Recent Posts By Katie Smith Milway, World Vision board member

Where kids’ books meet the real story: Building a healthy village

In the afternoon of our first day with World Vision in Sinazongwe, Zambia, Emily Syabubila, a widow and mother of three, gives us a tour of her compound. It consists of a one-room house with two beds for her and her daughters; another one-room home for her son; three raised chicken coops; an outdoor cook hut; and a raised drying rack for her corn.

In my last post, I shared how microloans (similar to those described in my book "One Hen") had enabled her to restore her family to economic and food security after malaria claimed the life of her husband. She now invites us to share in rituals of harvest and shuck dried maize with her. Hard. Then she throws the kernals in the air to winnow the chaff, catching the good grain expertly in a metal bowl. We don’t even dare. But we do take turns pounding the grain in her mortar, and manage to spill enough to attract her hens for the good eats. Where Emily sings as she pounds, we grunt!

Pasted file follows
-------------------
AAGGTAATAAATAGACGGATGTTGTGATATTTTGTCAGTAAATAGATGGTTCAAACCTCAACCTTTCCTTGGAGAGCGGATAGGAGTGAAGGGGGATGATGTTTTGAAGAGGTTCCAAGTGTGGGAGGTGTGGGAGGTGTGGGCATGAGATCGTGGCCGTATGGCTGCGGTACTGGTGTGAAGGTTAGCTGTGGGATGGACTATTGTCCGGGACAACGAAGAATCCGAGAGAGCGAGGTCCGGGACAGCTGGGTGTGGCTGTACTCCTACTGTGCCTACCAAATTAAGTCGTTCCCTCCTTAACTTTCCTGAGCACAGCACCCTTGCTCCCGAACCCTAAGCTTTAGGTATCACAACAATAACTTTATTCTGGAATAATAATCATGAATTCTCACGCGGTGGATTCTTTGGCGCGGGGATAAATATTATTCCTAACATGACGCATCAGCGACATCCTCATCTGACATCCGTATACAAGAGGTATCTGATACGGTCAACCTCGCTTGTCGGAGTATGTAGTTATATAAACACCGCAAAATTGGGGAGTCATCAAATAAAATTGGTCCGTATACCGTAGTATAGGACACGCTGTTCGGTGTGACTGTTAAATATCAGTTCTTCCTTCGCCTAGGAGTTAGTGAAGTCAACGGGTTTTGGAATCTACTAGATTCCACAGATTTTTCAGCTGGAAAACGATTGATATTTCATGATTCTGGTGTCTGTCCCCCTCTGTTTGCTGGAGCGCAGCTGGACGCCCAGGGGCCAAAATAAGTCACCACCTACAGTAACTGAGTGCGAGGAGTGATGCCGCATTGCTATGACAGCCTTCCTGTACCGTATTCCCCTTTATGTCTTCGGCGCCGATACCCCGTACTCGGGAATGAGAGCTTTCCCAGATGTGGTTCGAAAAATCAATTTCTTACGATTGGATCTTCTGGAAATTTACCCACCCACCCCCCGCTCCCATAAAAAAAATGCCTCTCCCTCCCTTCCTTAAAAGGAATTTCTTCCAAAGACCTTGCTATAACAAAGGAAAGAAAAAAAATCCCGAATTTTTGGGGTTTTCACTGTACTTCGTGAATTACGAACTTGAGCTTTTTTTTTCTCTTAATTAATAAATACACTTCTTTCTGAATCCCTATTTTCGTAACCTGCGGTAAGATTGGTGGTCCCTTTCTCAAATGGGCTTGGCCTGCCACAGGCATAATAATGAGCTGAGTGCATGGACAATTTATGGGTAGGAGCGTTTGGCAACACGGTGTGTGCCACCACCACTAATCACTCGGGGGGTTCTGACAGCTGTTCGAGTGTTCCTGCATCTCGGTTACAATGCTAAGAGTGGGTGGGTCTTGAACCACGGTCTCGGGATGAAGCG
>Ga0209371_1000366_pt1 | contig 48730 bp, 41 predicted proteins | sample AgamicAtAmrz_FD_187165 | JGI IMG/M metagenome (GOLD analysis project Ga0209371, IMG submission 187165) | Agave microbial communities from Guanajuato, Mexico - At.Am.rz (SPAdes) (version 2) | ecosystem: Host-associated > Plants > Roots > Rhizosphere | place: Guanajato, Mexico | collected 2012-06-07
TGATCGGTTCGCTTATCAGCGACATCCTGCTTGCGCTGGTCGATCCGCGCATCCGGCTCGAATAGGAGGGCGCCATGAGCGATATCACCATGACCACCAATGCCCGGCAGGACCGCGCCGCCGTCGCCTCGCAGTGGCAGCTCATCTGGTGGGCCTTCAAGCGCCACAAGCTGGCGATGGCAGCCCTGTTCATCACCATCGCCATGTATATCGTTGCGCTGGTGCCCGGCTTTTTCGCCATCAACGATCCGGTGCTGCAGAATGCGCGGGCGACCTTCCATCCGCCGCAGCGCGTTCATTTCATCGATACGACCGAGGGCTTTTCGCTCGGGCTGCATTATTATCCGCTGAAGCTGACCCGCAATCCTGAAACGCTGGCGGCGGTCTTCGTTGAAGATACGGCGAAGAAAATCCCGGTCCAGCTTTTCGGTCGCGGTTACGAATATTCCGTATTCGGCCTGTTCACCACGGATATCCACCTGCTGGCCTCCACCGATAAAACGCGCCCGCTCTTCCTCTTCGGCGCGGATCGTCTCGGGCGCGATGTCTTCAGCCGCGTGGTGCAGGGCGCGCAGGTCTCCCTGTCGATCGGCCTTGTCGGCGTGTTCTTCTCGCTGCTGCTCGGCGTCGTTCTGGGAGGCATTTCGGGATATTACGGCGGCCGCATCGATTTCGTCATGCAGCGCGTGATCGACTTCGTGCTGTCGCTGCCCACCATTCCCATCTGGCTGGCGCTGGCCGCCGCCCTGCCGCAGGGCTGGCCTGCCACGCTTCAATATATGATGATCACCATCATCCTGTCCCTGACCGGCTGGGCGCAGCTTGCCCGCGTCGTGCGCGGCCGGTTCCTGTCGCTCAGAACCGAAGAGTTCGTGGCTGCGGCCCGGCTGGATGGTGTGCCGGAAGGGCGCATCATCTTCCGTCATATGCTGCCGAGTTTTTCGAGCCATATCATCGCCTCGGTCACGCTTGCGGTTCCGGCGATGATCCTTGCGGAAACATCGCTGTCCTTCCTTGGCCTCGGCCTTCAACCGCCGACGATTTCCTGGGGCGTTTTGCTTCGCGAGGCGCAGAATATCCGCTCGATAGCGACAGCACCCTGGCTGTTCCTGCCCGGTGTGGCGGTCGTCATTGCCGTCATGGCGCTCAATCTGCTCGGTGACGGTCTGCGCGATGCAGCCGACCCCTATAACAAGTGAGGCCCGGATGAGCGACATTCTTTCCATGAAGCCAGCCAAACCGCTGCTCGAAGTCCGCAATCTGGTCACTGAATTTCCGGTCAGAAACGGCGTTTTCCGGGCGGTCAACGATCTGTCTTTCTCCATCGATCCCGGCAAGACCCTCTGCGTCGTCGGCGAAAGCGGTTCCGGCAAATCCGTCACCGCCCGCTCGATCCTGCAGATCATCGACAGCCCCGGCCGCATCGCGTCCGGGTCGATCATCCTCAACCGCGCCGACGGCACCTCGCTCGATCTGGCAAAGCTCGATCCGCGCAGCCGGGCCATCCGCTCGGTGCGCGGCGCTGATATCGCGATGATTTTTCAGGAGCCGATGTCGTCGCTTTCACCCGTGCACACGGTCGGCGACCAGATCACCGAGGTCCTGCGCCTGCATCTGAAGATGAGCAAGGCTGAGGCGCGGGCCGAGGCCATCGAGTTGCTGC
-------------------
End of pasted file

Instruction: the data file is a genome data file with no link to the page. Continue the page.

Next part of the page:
Where kids’ books meet the real story: From malaria to microloans

I had the privilege last month of traveling with World Vision to the district of Sinazongwe, Zambia, where rolling hills covered in acacia, cacti, and fruit trees look remarkably like parts of Southern California. But tucked among them are mud brick huts with thatched roofs, small vegetable gardens by muddy pools, and high racks where cobs of maize dry beyond the reach of animals. We pass a small roadside market, where women sell tomatoes, carrots, potatoes, and stalks of sugar cane beside a banana grove.

The statistics of this region belie the bucolic scene. Malaria plagues a quarter of children under 5, often fatally, and affects 9 percent of the overall population, according to Rose Zambezi, World Vision's technical adviser for health. HIV and AIDS persist, too, affecting 14 percent of Zambians. As a children’s book author, I’m especially interested in these statistics as I’m working on a story about an African family that strives to create a “healthy village.”